Saddle Up and Enter The Maze, with WESTWORLD Season 1 on Blu-ray

HBO’s brilliant new venture comes to home video courtesy of Warner Bros.

“Warner Bros. Home Entertainment provided me with a free copy of the DVD I reviewed in this Blog Post. The opinions I share are my own.”

After I saw the first episode of Westworld at Fantastic Fest back in 2016, I said it had the potential to be your “new TV obsession.” Now that its first season has wrapped up, we’re able to say it delivered on that promise. A rich, layered, and entertaining work, it packs a surprising emotional and philosophical punch. For those unable to catch it on HBO, its release this week on home video means you have no excuses to catch up with its brilliance.


Based on the film written by best-selling author Michael Crichton (ER, Jurassic Park films), Westworld is a dark odyssey about the dawn of artificial consciousness and evolution of sin. Set at the intersection of the near future and a reimagined past, the series explores a world in which every human appetite, no matter how noble or depraved, can be indulged.

For the uninformed, the titular Westworld is a luxury resort that veers into aspects of a theme park, a destination exploiting technological advances for purposes of entertainment. Wealthy guests pay top dollar to experience the Wild West with androids known as “hosts.” Visitors are given the option of following a good or bad path during their stay. Scripted events and storylines are affected by their decisions and actions. The hosts inhabit their own roles and routines, responding to but unable to harm the guests. Despite safeguards and careful control of the system, aberrant behavior creeps in and affects a number of hosts after a software update by park founder Dr. Robert Ford (Anthony Hopkins). As the units are recalled and storylines adjusted to compensate, the park management is unaware of another disruptive presence in the system, a mysterious Man in Black (Ed Harris), who is determined to understand a deeper mystery he perceives to exist within Westworld.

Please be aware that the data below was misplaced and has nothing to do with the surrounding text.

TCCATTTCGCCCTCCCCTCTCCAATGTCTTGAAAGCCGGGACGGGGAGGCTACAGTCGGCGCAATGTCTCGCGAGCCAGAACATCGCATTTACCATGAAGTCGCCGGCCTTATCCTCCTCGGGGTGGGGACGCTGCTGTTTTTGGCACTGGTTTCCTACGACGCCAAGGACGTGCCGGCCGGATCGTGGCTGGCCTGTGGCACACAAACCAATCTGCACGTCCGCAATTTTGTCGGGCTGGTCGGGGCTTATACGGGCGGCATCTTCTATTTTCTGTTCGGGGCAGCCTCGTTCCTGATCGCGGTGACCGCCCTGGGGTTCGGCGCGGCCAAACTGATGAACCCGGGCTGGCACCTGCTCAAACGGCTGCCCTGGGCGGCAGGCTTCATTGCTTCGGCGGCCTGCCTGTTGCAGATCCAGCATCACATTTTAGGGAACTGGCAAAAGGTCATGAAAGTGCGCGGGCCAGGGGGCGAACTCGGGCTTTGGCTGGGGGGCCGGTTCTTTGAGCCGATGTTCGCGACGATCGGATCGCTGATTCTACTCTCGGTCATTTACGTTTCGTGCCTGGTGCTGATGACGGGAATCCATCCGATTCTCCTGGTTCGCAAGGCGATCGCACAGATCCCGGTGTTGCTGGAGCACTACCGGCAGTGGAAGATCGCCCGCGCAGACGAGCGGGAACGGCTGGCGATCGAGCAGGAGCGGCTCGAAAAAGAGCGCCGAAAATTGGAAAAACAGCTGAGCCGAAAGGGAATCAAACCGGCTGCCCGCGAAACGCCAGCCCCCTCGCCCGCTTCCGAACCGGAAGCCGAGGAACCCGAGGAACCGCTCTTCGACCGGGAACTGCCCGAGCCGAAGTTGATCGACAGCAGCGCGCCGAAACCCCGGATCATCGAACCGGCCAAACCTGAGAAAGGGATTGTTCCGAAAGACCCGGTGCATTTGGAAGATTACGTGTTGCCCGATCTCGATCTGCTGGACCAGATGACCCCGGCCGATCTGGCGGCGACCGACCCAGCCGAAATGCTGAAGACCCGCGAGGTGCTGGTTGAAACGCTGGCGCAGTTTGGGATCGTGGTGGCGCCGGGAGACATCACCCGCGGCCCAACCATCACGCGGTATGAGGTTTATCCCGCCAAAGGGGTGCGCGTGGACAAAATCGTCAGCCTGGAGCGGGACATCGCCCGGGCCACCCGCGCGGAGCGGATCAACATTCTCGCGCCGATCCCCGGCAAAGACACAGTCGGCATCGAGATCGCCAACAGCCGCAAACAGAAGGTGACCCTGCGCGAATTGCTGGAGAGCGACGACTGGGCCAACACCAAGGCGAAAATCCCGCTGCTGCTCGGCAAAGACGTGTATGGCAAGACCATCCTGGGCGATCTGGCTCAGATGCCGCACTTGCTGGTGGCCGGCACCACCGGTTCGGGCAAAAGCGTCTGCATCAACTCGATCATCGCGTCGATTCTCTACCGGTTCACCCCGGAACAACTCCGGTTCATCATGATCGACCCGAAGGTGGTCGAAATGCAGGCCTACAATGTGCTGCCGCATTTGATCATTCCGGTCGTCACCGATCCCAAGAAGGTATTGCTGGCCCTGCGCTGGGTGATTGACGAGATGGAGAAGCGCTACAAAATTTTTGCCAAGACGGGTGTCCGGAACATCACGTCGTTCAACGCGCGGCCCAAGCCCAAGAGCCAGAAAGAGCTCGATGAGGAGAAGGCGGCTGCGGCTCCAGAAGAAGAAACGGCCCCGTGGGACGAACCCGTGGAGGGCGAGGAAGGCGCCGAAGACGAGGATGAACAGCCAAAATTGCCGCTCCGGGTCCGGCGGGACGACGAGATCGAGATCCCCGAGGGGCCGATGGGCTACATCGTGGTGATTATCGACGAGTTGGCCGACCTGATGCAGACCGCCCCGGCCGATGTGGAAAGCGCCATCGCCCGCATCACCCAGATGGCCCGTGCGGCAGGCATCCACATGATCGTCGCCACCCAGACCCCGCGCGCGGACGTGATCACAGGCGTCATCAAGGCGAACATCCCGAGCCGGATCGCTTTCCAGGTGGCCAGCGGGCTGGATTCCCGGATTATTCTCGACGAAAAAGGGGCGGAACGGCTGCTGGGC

Westworld is a familiar tale of man’s technological reach exceeding its grasp. Like the fallout in Crichton’s most famous tale, Jurassic Park, we’re allowed time to marvel in man’s achievement before the shit hits the fan. What’s different in Westworld is that the creations serve as a mirror, held up to question the moral choices and primal urges opened up to the guests. At times it’s grim, showing the worst aspects of mankind, allowing them to indulge those more primal instincts while also castigating them, making for entertaining and engaging viewing. Either wallow in the menace and violence or take the more cerebral route by questioning the motives of the designers and empathizing with the creations populating the park. The viewer is offered a similar choice to the guests of Westworld.

The show is densely packed with opportunity. It’s a web of characters and stories that can play out in dramatically different ways depending on the human component. In one scenario, a host dies protecting a girl in a shoot out; in another he can lead a group of men out into the wilderness for some rollicking fun at a whorehouse. The introduction of the human element (the guests) is what pushes the stories and characters in one direction or another. After the abuse, the hosts are repaired, memories wiped (apparently), and the process repeats.

The show is stuffed with talent, including Anthony Hopkins, Sidse Babett, Jimmi Simpson, Jeffrey Wright, Evan Rachel Wood, James Marsden, Ed Harris, and Thandie Newton. Each bring the right amount of scheming, innocence, intelligence, or malevolence as required to their parts. The season-long arcs for many of them, Newton in particular, are truly impressive. These performances are matched by overall production values. While lacking the gritty quality of Deadwood, the sets look authentic, no overuse of CGI giving the show a tangible quality. An enthralling title sequence gives viewers their first appreciation for a score by composer Ramin Djawadi (Game of Thrones), an authentic piece of work that is enriched by period fitting reworkings of more modern pieces. You’ll cock your head and grin when you recognize the tinkling ivories of a piano producing a Soundgarden hit or, most notably, the use of the The Rolling Stones’ Paint it Black gleefully deployed during a shootout.